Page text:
Gaming execs: Join 180 select leaders
from King, Glu, Rovio, Unity, Facebook, and more to plan your path to global domination in 2015. GamesBeat Summit
is invite-only -- apply here
. Ticket prices increase
on April 3rd!
With the first mobile devices running Google’s Android coming shortly, the development community at large seems apprehensive about the platform. After all, why develop for something that may or may not work when there is already a hot, new mobile platform out there, Apple’s iPhone, that has proven to be extremely successful? Well, the team behind the life update and emergency messaging application Life360 took the opposite approach.
“It was clear Android was going to be open,” Chris Hulls, a part of Life360’s core development team told me today. That openness and the fact that no details about Apple’s iPhone software development kit (SDK) were known at the end of last year when development of Life360 began led them to choose Android as a “concept car,” as Hulls puts it.
The bet paid off — literally. Life360 was chosen as one of the 10 winners of the first Android Development Challenge. The app, chosen from 50 finalists, won the team a $275,000 prize. Money which Hull says will go back into the development of the application.
You see, Life360 is far from complete. While it won the prize for its Android app, the service’s goal is to be on a variety of platforms serving as a backbone for messaging in times of crisis or for families hoping to keep track of one another. If someone is injured in an accident or a natural disaster occurs, Life360 wants to be your lifeline to people that can help.
For example, if you’re in an emergency, you could push a panic button that you designate on your phone and have it place a pin on a map using your GPS coordinates, and send out an alert to your emergency contacts to let you know where you are and that you’re in distress.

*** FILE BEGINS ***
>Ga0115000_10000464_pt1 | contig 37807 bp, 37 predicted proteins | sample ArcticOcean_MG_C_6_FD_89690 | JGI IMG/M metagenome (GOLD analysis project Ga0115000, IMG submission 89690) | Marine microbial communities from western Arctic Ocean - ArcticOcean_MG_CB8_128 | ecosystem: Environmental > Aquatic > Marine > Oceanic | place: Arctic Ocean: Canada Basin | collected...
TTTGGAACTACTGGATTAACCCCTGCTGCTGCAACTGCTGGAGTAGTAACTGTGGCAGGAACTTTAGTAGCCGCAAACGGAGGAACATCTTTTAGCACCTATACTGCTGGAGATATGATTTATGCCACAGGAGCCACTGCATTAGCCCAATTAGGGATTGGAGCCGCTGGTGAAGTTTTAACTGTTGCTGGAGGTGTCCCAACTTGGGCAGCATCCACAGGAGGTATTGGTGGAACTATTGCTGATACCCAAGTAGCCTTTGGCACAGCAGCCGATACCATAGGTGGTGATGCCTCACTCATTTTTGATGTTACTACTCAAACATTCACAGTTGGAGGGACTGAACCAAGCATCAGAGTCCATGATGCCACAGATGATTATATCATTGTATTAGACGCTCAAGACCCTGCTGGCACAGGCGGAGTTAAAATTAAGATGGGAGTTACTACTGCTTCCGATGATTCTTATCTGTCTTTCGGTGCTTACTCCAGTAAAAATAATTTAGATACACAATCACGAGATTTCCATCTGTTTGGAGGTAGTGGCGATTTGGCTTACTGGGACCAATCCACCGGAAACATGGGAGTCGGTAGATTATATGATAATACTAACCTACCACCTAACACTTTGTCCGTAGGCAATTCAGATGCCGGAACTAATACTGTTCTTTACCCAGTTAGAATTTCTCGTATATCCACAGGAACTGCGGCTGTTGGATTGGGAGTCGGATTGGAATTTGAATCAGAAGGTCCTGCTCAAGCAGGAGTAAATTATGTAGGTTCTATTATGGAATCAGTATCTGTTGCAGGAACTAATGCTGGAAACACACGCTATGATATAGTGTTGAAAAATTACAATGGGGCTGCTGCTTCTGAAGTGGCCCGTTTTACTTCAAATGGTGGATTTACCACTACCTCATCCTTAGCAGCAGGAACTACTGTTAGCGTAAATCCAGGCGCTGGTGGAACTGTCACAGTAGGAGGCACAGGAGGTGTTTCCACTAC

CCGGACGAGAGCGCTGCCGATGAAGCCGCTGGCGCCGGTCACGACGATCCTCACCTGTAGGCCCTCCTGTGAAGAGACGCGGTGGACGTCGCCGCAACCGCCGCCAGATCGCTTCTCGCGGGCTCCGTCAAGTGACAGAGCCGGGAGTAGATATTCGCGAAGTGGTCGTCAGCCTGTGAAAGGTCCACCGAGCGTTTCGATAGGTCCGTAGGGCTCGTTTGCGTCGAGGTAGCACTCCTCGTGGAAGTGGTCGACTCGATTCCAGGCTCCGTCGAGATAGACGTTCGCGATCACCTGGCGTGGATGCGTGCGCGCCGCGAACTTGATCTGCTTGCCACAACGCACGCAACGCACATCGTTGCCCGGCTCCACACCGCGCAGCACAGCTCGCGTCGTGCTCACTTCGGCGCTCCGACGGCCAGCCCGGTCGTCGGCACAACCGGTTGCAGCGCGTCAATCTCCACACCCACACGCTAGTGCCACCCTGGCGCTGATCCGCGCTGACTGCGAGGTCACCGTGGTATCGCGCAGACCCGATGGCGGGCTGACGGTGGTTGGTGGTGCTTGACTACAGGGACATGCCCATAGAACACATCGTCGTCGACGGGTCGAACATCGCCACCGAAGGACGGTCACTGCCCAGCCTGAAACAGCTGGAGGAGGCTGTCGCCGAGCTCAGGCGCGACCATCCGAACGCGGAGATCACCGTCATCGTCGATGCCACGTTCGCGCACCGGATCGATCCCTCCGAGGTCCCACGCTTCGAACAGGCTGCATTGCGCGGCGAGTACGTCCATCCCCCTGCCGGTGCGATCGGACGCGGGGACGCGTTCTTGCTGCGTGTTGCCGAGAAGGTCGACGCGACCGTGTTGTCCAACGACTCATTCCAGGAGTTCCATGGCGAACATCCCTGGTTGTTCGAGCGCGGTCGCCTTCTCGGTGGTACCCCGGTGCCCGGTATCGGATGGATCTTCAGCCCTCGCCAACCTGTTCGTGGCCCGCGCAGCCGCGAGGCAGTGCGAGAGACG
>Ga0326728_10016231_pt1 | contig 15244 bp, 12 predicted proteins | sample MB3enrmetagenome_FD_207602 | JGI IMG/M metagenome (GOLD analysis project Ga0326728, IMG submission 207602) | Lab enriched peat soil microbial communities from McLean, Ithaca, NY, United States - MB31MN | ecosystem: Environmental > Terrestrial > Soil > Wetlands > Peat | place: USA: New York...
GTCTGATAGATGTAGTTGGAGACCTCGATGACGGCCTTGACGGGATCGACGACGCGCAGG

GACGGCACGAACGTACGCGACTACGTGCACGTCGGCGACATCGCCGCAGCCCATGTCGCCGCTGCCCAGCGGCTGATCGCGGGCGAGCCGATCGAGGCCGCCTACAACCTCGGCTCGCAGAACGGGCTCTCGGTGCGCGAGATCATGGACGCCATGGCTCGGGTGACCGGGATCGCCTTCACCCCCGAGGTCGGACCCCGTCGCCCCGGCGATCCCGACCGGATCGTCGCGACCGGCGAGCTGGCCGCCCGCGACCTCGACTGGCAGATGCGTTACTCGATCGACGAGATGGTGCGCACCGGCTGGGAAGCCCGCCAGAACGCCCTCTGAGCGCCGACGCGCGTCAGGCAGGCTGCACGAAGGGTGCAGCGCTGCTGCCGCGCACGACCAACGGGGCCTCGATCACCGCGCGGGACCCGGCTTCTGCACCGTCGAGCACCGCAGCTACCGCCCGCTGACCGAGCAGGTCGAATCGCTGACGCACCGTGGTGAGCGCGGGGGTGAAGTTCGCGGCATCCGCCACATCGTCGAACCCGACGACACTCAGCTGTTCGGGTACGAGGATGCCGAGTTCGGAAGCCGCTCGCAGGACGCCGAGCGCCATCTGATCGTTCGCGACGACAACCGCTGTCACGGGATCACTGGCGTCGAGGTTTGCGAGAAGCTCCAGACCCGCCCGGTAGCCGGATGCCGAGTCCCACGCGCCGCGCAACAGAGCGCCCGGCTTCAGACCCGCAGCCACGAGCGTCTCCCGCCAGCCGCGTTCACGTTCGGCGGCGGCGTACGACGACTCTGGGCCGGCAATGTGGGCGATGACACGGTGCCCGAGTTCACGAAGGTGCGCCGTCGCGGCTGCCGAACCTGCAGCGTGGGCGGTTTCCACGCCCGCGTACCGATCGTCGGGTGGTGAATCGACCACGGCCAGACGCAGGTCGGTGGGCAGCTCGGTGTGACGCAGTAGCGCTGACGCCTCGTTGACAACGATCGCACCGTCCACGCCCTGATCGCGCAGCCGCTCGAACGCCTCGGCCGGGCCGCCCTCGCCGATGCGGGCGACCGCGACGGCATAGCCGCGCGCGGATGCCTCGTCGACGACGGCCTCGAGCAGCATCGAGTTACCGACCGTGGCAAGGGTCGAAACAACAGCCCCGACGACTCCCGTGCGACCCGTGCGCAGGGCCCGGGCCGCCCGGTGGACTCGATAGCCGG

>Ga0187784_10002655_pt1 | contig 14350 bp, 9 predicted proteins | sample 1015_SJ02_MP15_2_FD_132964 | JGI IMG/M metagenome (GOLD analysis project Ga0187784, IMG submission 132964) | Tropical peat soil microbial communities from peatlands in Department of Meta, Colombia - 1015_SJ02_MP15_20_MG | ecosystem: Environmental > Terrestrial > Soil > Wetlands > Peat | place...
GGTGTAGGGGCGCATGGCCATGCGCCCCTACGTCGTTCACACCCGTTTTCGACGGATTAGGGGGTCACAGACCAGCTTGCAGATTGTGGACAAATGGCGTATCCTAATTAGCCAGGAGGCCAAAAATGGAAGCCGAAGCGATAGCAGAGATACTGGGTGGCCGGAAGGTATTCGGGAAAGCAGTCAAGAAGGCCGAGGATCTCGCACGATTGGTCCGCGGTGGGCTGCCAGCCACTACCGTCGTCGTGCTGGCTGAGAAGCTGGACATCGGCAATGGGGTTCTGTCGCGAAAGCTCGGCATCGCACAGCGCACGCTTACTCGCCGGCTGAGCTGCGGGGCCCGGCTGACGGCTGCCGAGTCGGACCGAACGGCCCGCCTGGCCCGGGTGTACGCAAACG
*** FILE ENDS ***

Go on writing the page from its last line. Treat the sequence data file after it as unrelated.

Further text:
This sounds a bit like how some people have been using the micro-messaging service Twitter in times of need. In fact, one man had the idea to try and build an emergency network with Twitter as its backbone.
But Life360 may be better suited for such tasks, because that would be a primary focus. But it’s not all about emergencies — the team is working on ways for families to keep track of one another more easily. For example, you could send your child out and know where they are and that they are safe. That starts to create privacy questions, but many parents would like such functionality.
The team likes to think of what it’s creating as a “passive social network.” That is, a network that is continuously running in the background, but only used when you really need it.
The whole “running in the background” element is exactly why Life360 works on Android, but would not work on the iPhone. The iPhone currently does not allow any application to run in the background. But that’s how Life360 needs to work — Hulls knows that no one will want to keep it open 24/7, and it’s not meant to work that way.
He says he is intrigued, however, by Apple’s upcoming Push Notification Service, which will give at least some background operations to applications. It’s still not clear how well that will work, but Hulls is optimistic that Life360 will comes to the iPhone soon.